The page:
Utah’s hepatitis A outbreak continues to grow, but health officials now say they hope an aggressive vaccination campaign will halt it by early spring.
The Utah Department of Health reported this week there have been 118 cases since the outbreak first came to light last spring among Salt Lake City’s homeless population. The tally includes 31 new cases in the past month.
But health officials say they could have the flare-up under control by March, thanks to repeated outreach efforts in areas where the virus is centered. In addition, the state health department recently received a $248,000 grant from Intermountain Healthcare, allowing for the purchase of nearly 9,000 more hepatitis vaccine doses from the federal Centers for Disease Control and Prevention.
“The fact we’re only seeing a few cases per week right now, it really speaks volumes to local health departments efforts to vaccinate these [people],” said Jeff Eason, a viral hepatitis epidemiologist with the Utah Department of Health. But Eason added that there continue to be “some really big challenges” reaching some homeless groups around Salt Lake County.
Utah is one of three hepatitis outbreaks around the country, along with California and Michigan. It’s believed Utah’s first outbreak-related case traveled here from California in May. In a normal year, the Beehive State sees fewer than five hepatitis A cases.
The viral disease, which inflames the liver, can result in fever, diarrhea, vomiting and yellowing of the skin, but healthy people without drug addictions or other underlying health problems typically recover within weeks. In Utah, more than half of those infected have required hospitalization.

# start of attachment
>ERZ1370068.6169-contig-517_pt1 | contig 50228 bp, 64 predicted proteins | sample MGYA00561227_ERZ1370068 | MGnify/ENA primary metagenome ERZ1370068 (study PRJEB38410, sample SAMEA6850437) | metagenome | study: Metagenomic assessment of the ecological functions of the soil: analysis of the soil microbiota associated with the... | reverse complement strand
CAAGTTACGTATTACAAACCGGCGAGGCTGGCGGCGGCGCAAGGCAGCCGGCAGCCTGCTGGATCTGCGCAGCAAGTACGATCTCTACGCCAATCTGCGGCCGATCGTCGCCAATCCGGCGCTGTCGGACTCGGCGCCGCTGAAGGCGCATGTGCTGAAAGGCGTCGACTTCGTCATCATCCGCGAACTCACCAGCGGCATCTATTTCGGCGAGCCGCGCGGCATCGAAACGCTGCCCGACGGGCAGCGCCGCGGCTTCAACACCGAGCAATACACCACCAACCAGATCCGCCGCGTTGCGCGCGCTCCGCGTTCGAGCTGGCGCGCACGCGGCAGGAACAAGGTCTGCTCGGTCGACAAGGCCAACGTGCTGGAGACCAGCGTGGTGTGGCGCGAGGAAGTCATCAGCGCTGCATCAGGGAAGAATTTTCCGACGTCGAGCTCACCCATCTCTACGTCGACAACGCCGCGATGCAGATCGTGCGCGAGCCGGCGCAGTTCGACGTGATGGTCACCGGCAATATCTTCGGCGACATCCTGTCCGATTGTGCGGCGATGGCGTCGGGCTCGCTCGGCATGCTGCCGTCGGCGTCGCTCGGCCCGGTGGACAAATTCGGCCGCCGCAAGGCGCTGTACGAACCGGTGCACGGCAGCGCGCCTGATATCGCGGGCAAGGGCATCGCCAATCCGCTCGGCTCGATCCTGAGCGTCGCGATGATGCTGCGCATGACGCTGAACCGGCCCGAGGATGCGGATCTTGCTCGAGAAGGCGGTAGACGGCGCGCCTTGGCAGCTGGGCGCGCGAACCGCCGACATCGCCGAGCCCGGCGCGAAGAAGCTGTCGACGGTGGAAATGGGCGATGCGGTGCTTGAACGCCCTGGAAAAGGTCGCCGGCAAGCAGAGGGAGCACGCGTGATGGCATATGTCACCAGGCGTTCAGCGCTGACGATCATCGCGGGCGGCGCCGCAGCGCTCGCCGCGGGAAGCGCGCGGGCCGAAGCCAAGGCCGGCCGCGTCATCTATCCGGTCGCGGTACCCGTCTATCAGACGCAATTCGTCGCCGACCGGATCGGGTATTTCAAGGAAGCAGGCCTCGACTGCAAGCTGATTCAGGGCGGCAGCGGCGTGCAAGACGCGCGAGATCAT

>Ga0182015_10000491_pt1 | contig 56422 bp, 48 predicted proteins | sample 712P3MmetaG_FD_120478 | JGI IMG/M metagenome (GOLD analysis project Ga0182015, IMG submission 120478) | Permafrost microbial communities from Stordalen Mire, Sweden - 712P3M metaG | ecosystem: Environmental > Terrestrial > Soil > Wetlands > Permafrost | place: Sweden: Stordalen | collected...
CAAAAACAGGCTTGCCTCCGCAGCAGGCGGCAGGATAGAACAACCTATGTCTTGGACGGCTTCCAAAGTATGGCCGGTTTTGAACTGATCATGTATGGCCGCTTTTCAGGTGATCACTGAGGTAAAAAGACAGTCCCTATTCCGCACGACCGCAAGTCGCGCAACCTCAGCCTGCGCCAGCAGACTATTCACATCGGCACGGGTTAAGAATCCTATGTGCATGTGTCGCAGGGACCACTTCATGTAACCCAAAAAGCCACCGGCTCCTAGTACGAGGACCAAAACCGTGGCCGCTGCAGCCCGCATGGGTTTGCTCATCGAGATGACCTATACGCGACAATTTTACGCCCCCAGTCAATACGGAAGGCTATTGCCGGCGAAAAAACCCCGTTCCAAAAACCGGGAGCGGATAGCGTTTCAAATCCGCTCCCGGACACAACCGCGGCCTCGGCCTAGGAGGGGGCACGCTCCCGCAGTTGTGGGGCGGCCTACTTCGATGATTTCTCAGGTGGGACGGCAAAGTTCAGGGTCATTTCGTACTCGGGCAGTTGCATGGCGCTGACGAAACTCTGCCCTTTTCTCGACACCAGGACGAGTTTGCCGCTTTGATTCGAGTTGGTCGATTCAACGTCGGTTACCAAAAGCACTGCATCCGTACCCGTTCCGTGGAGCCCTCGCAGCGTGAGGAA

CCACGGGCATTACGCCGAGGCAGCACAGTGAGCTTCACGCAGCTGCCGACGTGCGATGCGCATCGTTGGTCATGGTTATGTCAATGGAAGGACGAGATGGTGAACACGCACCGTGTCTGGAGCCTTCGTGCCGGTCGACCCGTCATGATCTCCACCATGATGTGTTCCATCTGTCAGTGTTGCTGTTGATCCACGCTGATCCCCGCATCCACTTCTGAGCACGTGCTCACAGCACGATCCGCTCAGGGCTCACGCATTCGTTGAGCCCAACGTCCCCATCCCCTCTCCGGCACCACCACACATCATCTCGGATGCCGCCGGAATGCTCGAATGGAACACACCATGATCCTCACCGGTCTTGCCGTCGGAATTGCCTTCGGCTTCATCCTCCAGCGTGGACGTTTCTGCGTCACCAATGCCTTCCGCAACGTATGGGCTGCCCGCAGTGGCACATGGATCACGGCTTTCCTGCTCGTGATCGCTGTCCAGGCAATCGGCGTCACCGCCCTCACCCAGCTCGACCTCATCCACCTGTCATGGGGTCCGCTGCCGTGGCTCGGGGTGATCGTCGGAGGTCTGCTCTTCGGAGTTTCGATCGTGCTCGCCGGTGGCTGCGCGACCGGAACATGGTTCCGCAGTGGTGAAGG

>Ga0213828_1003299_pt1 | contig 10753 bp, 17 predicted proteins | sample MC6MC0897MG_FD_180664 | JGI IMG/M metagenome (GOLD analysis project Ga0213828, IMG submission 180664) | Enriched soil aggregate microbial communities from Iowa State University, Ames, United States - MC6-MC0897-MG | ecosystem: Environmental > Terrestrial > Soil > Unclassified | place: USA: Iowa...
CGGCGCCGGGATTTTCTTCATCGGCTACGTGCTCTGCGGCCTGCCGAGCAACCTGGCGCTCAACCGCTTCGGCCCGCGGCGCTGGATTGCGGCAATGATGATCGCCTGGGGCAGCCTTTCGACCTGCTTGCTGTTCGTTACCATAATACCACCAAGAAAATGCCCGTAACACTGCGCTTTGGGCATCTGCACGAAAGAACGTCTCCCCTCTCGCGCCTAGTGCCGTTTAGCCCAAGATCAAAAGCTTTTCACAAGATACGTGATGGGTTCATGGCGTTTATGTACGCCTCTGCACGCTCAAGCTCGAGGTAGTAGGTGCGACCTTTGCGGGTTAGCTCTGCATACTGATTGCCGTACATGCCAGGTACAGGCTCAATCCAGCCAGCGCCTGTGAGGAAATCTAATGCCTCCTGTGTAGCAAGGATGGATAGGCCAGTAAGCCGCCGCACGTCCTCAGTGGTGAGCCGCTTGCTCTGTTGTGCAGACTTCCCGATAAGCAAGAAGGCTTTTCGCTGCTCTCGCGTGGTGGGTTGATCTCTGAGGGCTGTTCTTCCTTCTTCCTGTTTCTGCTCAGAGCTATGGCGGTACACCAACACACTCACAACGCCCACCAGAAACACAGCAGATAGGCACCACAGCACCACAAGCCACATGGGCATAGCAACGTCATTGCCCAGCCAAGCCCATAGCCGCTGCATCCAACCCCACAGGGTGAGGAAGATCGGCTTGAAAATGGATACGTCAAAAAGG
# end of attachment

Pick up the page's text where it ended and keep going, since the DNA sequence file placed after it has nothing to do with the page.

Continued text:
Hepatitis A lives in feces and has spread through the Salt Lake valley’s homeless population due to poor hygiene and unsanitary conditions, officials said. Outside Salt Lake County, the largest number of cases have been 25 in Utah County.
Utah health agencies have administered more than 10,500 vaccine doses so far, and Eason said that once caregivers give out a few thousand more, the virus will have few people to infect and should die off.
“You’ll ultimately get to a point where you vaccinate the vast majority of people in the at-risk category,” said Tom Hudachko, a state health department spokesman.
There are already some positive signs. Spokesman Nicholas Rupp said the Salt Lake County Health Department saw just one new case last week, though he warned the data was still provisional.
County health workers have administered vaccines at several area homeless shelters about two or three times a week of late, Rupp said. While March remains the goal to have the virus wiped out, he said, “it’s too early to say if that’s a realistic hope.”
Intermountain Healthcare stepped in to buy more doses when local health agencies began to run low and the state was unable to secure emergency federal funding, said Mikelle Moore, Intermountain’s senior vice president of community health.
“We didn’t want the state to go without having that [vaccine] supply,” she said.
The current supply should last about three months, Hudachko said — ideally just long enough to get the problem under control.
While this outbreak is the largest Utah has seen in years, it pales in comparison to flare-ups in Michigan and California. More than 40 people have died in those states, with nearly 1,000 more hospitalized since last year. In California, officials in San Diego began opening industrial-sized tents in recent weeks to house the homeless and try to contain the outbreak.
Nobody has died thus far in Utah’s outbreak, though the rate of hospitalization is similarly high.